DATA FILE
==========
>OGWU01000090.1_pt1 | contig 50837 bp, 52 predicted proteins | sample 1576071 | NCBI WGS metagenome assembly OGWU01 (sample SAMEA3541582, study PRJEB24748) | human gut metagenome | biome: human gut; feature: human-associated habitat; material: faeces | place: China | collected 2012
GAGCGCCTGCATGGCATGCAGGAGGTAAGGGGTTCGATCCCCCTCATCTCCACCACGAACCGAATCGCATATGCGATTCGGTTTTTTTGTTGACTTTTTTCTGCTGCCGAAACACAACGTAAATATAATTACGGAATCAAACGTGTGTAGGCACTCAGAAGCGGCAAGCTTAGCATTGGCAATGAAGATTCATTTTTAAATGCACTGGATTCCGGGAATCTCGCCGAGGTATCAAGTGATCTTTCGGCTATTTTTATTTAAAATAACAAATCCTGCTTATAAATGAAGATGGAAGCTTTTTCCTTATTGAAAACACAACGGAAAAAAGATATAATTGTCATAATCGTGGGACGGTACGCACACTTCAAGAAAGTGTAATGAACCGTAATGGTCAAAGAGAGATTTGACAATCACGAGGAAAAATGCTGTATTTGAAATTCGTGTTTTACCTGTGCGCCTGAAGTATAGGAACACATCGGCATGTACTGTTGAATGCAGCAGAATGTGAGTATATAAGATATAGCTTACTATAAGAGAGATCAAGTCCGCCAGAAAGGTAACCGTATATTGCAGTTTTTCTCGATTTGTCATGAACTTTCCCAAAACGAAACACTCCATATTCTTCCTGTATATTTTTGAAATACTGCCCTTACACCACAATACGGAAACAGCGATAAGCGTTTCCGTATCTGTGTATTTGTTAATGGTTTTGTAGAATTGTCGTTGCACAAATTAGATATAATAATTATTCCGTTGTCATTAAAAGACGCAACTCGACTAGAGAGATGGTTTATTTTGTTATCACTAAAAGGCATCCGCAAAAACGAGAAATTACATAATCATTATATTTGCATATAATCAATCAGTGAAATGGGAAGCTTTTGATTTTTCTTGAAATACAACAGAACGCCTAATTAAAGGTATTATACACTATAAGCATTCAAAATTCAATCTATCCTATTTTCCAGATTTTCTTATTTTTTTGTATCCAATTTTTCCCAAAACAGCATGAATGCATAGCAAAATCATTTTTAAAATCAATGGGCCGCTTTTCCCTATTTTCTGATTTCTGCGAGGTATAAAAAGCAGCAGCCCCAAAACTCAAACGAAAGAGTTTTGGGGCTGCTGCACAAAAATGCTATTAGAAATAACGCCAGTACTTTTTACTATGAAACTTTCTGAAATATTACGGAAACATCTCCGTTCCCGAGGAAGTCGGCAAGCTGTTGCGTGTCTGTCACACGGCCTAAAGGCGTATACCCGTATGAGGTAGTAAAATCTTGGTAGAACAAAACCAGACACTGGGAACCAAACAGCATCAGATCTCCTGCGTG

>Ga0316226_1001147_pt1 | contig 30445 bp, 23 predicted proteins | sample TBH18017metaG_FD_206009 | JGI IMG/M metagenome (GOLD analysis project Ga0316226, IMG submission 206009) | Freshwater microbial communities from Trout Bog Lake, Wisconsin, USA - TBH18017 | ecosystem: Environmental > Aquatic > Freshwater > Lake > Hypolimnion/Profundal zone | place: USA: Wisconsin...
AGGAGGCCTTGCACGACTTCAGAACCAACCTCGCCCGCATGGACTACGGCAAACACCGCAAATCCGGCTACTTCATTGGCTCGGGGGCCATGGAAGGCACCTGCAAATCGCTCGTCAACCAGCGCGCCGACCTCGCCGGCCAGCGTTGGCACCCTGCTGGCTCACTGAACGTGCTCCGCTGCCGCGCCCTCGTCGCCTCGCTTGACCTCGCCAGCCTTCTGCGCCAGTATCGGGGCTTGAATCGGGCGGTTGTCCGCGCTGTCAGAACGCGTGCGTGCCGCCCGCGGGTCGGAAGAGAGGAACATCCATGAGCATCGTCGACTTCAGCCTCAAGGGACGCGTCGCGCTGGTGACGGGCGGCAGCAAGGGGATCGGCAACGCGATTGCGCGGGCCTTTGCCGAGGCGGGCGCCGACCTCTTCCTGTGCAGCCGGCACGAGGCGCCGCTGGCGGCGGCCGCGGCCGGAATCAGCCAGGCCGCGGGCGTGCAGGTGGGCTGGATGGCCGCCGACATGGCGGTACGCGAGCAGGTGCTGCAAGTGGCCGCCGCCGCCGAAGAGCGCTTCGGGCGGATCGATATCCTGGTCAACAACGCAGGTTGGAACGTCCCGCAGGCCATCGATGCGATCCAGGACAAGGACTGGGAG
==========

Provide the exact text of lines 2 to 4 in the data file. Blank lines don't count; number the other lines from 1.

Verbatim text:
GAGCGCCTGCATGGCATGCAGGAGGTAAGGGGTTCGATCCCCCTCATCTCCACCACGAACCGAATCGCATATGCGATTCGGTTTTTTTGTTGACTTTTTTCTGCTGCCGAAACACAACGTAAATATAATTACGGAATCAAACGTGTGTAGGCACTCAGAAGCGGCAAGCTTAGCATTGGCAATGAAGATTCATTTTTAAATGCACTGGATTCCGGGAATCTCGCCGAGGTATCAAGTGATCTTTCGGCTATTTTTATTTAAAATAACAAATCCTGCTTATAAATGAAGATGGAAGCTTTTTCCTTATTGAAAACACAACGGAAAAAAGATATAATTGTCATAATCGTGGGACGGTACGCACACTTCAAGAAAGTGTAATGAACCGTAATGGTCAAAGAGAGATTTGACAATCACGAGGAAAAATGCTGTATTTGAAATTCGTGTTTTACCTGTGCGCCTGAAGTATAGGAACACATCGGCATGTACTGTTGAATGCAGCAGAATGTGAGTATATAAGATATAGCTTACTATAAGAGAGATCAAGTCCGCCAGAAAGGTAACCGTATATTGCAGTTTTTCTCGATTTGTCATGAACTTTCCCAAAACGAAACACTCCATATTCTTCCTGTATATTTTTGAAATACTGCCCTTACACCACAATACGGAAACAGCGATAAGCGTTTCCGTATCTGTGTATTTGTTAATGGTTTTGTAGAATTGTCGTTGCACAAATTAGATATAATAATTATTCCGTTGTCATTAAAAGACGCAACTCGACTAGAGAGATGGTTTATTTTGTTATCACTAAAAGGCATCCGCAAAAACGAGAAATTACATAATCATTATATTTGCATATAATCAATCAGTGAAATGGGAAGCTTTTGATTTTTCTTGAAATACAACAGAACGCCTAATTAAAGGTATTATACACTATAAGCATTCAAAATTCAATCTATCCTATTTTCCAGATTTTCTTATTTTTTTGTATCCAATTTTTCCCAAAACAGCATGAATGCATAGCAAAATCATTTTTAAAATCAATGGGCCGCTTTTCCCTATTTTCTGATTTCTGCGAGGTATAAAAAGCAGCAGCCCCAAAACTCAAACGAAAGAGTTTTGGGGCTGCTGCACAAAAATGCTATTAGAAATAACGCCAGTACTTTTTACTATGAAACTTTCTGAAATATTACGGAAACATCTCCGTTCCCGAGGAAGTCGGCAAGCTGTTGCGTGTCTGTCACACGGCCTAAAGGCGTATACCCGTATGAGGTAGTAAAATCTTGGTAGAACAAAACCAGACACTGGGAACCAAACAGCATCAGATCTCCTGCGTG

>Ga0316226_1001147_pt1 | contig 30445 bp, 23 predicted proteins | sample TBH18017metaG_FD_206009 | JGI IMG/M metagenome (GOLD analysis project Ga0316226, IMG submission 206009) | Freshwater microbial communities from Trout Bog Lake, Wisconsin, USA - TBH18017 | ecosystem: Environmental > Aquatic > Freshwater > Lake > Hypolimnion/Profundal zone | place: USA: Wisconsin...
AGGAGGCCTTGCACGACTTCAGAACCAACCTCGCCCGCATGGACTACGGCAAACACCGCAAATCCGGCTACTTCATTGGCTCGGGGGCCATGGAAGGCACCTGCAAATCGCTCGTCAACCAGCGCGCCGACCTCGCCGGCCAGCGTTGGCACCCTGCTGGCTCACTGAACGTGCTCCGCTGCCGCGCCCTCGTCGCCTCGCTTGACCTCGCCAGCCTTCTGCGCCAGTATCGGGGCTTGAATCGGGCGGTTGTCCGCGCTGTCAGAACGCGTGCGTGCCGCCCGCGGGTCGGAAGAGAGGAACATCCATGAGCATCGTCGACTTCAGCCTCAAGGGACGCGTCGCGCTGGTGACGGGCGGCAGCAAGGGGATCGGCAACGCGATTGCGCGGGCCTTTGCCGAGGCGGGCGCCGACCTCTTCCTGTGCAGCCGGCACGAGGCGCCGCTGGCGGCGGCCGCGGCCGGAATCAGCCAGGCCGCGGGCGTGCAGGTGGGCTGGATGGCCGCCGACATGGCGGTACGCGAGCAGGTGCTGCAAGTGGCCGCCGCCGCCGAAGAGCGCTTCGGGCGGATCGATATCCTGGTCAACAACGCAGGTTGGAACGTCCCGCAGGCCATCGATGCGATCCAGGACAAGGACTGGGAG